Where are we today?
This month of June 2015 is also the tenth anniversary of the burial of the sad affair of the Constitutional Treaty! (Sometimes it is erroneously called the ‘Constitution’. It was never a real constitution, as its author, Valéry Giscard d’Estaing, constantly said.)
France voted against it. With a 69 percent turnout, 55 percent said ‘NON’! The Netherlands were more emphatic — 69 percent No! Other Europeans in other States were set to vote against it. But their right to hold a referendum was withdrawn! By whom? The representatives of the people!
Schuman always respected the referendum votes (for example on the Constitution of the Fourth Republic). Even de Gaulle did too, although he used the referendum as a means to maintain autocratic power against the influence of political parties. When the people said No to his reform proposal, he resigned. How many politicians resigned in 2005?
Unfortunately the present breed of politicians is even more cynical and underhand. The politicians served their Constitutional Treaty up again. Not as a full text, but as amendments to the current treaty for the European Economic Community. Their document was a list. It was an incomprehensible mass of ‘omit this’ and ‘replace it with that’. The politicians said publicly that it was their plan. It had to be incomprehensible to pass it through parliaments! They refused to publish the complete, amended treaty. One Belgian minister said:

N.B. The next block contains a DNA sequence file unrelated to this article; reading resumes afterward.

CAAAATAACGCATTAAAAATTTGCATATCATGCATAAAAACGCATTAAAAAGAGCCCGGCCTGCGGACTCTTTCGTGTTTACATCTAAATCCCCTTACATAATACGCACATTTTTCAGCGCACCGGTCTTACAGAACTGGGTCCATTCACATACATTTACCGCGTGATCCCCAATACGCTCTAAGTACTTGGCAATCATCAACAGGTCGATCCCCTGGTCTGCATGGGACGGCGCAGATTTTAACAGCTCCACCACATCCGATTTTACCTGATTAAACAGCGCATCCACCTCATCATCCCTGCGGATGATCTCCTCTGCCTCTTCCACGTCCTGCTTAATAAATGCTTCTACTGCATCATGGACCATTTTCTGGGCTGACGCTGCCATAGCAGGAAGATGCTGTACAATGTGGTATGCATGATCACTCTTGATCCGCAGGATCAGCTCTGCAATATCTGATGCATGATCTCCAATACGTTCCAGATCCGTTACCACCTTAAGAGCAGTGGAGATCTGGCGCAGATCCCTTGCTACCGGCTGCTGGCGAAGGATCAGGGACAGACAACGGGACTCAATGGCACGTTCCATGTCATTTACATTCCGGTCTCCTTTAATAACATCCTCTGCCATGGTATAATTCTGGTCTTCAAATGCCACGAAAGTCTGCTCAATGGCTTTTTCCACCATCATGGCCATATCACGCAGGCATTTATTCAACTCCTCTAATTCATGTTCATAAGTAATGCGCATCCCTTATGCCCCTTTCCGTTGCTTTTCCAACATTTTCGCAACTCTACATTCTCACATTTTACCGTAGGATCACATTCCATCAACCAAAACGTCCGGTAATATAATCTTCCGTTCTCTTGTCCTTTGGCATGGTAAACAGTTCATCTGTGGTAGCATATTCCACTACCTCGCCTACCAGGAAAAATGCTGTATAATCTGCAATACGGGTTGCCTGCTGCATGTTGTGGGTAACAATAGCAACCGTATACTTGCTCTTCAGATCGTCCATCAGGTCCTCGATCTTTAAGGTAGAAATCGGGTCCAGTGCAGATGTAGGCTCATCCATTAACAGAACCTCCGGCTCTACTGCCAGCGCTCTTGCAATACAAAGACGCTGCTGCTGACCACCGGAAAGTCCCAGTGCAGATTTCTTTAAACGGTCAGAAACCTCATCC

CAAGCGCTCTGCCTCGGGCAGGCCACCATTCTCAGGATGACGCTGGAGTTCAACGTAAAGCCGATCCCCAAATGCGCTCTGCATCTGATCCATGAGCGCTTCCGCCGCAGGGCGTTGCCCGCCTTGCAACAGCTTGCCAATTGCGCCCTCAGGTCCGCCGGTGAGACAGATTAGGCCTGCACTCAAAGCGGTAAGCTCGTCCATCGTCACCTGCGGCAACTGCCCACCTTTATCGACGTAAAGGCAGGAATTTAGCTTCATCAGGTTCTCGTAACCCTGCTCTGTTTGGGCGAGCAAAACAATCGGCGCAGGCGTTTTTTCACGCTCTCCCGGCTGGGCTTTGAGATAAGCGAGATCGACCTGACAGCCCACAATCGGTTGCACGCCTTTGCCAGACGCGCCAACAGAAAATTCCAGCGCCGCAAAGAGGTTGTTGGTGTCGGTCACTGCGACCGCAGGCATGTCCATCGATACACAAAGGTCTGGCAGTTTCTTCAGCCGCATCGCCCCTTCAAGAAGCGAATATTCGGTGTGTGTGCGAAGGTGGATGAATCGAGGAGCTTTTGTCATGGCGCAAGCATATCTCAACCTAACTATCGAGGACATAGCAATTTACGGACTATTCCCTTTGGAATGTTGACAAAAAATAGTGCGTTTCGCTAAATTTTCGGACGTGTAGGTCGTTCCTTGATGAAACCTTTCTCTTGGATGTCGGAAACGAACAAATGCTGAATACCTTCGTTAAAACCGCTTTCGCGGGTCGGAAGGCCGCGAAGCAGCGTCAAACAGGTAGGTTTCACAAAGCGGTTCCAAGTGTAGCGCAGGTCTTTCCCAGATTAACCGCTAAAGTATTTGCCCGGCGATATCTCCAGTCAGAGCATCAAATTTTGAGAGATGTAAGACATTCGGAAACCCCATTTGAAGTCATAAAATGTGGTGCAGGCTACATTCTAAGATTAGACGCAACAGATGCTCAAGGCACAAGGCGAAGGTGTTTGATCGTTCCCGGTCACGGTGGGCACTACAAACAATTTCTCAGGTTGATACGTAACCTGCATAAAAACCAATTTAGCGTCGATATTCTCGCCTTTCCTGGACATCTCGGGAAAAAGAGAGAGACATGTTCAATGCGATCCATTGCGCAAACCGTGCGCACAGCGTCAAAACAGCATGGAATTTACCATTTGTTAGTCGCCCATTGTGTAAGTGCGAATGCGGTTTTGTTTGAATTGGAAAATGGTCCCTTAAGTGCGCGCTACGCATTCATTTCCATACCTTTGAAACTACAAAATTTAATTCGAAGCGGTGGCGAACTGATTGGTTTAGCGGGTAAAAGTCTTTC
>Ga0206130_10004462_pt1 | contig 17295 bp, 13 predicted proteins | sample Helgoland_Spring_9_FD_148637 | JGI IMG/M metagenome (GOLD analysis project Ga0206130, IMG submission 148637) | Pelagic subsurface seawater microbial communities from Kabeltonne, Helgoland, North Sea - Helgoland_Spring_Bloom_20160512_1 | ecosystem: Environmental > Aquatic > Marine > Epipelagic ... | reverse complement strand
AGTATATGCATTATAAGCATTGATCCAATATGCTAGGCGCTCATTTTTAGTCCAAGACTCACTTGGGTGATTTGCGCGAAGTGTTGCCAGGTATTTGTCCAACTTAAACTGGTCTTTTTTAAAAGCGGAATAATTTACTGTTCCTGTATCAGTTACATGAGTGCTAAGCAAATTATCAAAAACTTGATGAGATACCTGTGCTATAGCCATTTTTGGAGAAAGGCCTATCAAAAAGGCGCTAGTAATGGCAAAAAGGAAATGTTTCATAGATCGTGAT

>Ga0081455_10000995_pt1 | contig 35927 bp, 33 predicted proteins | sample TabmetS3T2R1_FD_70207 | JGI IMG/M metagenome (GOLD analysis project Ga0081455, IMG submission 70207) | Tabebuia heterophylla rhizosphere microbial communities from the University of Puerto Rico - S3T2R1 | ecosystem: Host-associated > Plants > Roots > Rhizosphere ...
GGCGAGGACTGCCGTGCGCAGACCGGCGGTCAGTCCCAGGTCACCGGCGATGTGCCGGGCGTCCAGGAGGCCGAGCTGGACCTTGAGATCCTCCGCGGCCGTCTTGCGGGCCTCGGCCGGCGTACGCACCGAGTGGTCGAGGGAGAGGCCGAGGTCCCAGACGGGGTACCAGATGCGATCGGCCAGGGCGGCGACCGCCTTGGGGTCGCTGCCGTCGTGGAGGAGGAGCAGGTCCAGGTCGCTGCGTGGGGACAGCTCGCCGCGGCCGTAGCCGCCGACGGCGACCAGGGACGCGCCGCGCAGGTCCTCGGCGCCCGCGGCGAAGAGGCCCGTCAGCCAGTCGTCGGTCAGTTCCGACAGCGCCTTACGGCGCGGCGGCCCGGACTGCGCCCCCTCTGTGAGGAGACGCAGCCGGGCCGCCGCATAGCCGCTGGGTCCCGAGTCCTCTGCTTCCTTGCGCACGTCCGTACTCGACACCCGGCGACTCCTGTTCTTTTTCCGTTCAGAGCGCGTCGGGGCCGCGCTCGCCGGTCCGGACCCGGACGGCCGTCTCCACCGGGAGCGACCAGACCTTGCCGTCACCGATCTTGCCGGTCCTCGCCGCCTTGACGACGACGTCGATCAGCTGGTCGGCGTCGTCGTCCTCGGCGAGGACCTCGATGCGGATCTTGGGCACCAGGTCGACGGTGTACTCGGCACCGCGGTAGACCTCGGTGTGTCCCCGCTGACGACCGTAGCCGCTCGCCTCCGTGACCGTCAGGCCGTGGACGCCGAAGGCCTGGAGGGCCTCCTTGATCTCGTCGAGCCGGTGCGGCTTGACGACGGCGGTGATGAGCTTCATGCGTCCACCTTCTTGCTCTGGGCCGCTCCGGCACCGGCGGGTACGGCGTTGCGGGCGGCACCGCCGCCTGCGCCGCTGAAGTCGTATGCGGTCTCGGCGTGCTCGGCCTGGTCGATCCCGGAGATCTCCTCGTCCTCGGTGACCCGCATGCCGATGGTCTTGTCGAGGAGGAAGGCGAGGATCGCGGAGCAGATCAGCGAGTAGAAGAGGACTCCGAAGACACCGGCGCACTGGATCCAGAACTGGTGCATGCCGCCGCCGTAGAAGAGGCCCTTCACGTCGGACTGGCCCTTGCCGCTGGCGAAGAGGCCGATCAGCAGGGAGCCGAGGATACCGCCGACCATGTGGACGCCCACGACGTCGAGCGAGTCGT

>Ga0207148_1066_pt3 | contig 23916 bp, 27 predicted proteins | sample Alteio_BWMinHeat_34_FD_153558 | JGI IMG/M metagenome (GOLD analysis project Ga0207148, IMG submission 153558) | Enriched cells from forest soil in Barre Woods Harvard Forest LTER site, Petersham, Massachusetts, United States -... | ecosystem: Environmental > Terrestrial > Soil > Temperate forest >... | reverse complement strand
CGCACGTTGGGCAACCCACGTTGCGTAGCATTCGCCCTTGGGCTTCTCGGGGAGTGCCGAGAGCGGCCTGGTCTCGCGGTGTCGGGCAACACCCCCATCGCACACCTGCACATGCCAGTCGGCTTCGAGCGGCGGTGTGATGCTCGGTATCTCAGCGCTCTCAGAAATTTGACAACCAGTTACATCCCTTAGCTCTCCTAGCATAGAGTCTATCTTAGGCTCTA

‘The aim of the Constitutional Treaty was to be more readable. … The aim of this treaty is to be unreadable. … The aim of the Constitution aimed to be clear, whereas this treaty had to be unclear. It is a success.’ (Flanders info, 23 June 2007)
Was he sacked? No, he became a European Commissioner!
Instead of a referendum ( which was sure to be lost!) the political class agreed it amongst themselves. It gave parties money and power. They voted it in in their parliaments under party discipline. In some parliaments this was voted without seeing the text! In others, like France, it required a change to the national constitution to enable this unethical manoeuvre to be done. The European Parliament to its lasting shame refused to publish the full text before symbolically voting Yes on it.
No further referendum!
It produced the same result as the ‘Constitutional Treaty’ but was renamed the Lisbon Treaty. Was it identical? Yes, except for the removal of articles on the official flying of the European flag and playing the European anthem. What a coldly Machiavellian piece of democratic mockery that action was.
The basic principle that Schuman enunciated (signed by all Founding Fathers as the Charter of the Community) was that all steps towards European unity must have the wholehearted support of the people by democratic vote at all levels of European activity.
The Founding Fathers provided several independent institutions to guarantee that the Community would be easily distinguish as ‘Democratic Europe’ from the false and artificial ‘People’s Democracies’ of the Soviet zone.
- a Council of Ministers that was open to the press in all its deliberations and decisions (not yet happened!).
- A European Parliament that was elected under a single set of electoral rules (not yet happened!).
- Consultative Committees that were elected by European Associations (not yet happened!),
- Commission whose members are honest as Court judges and have thus divested themselves of any relevant interests including membership of political parties (not yet happened and party politicians propose party membership should be mandatory!).
Aren’t you glad that Europe today is not cynically controlled by Communists!
David Heilbron Price